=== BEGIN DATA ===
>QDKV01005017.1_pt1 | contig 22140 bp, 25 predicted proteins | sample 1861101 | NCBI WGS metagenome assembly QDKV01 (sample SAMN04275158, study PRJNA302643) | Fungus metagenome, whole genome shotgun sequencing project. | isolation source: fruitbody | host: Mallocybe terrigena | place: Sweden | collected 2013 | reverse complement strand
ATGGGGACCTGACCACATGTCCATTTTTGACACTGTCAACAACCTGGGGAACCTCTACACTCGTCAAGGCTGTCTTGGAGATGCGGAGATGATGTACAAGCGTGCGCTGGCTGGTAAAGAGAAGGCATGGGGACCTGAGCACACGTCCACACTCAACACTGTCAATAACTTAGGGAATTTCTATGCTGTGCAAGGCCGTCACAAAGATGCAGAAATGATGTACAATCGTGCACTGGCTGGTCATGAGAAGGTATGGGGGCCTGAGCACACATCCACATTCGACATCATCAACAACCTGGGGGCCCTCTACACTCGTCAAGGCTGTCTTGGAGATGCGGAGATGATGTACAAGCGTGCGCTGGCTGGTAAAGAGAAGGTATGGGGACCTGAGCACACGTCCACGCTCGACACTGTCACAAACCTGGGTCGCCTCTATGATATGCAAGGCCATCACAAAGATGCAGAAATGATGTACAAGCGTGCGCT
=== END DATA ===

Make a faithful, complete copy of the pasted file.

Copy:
>QDKV01005017.1_pt1 | contig 22140 bp, 25 predicted proteins | sample 1861101 | NCBI WGS metagenome assembly QDKV01 (sample SAMN04275158, study PRJNA302643) | Fungus metagenome, whole genome shotgun sequencing project. | isolation source: fruitbody | host: Mallocybe terrigena | place: Sweden | collected 2013 | reverse complement strand
ATGGGGACCTGACCACATGTCCATTTTTGACACTGTCAACAACCTGGGGAACCTCTACACTCGTCAAGGCTGTCTTGGAGATGCGGAGATGATGTACAAGCGTGCGCTGGCTGGTAAAGAGAAGGCATGGGGACCTGAGCACACGTCCACACTCAACACTGTCAATAACTTAGGGAATTTCTATGCTGTGCAAGGCCGTCACAAAGATGCAGAAATGATGTACAATCGTGCACTGGCTGGTCATGAGAAGGTATGGGGGCCTGAGCACACATCCACATTCGACATCATCAACAACCTGGGGGCCCTCTACACTCGTCAAGGCTGTCTTGGAGATGCGGAGATGATGTACAAGCGTGCGCTGGCTGGTAAAGAGAAGGTATGGGGACCTGAGCACACGTCCACGCTCGACACTGTCACAAACCTGGGTCGCCTCTATGATATGCAAGGCCATCACAAAGATGCAGAAATGATGTACAAGCGTGCGCT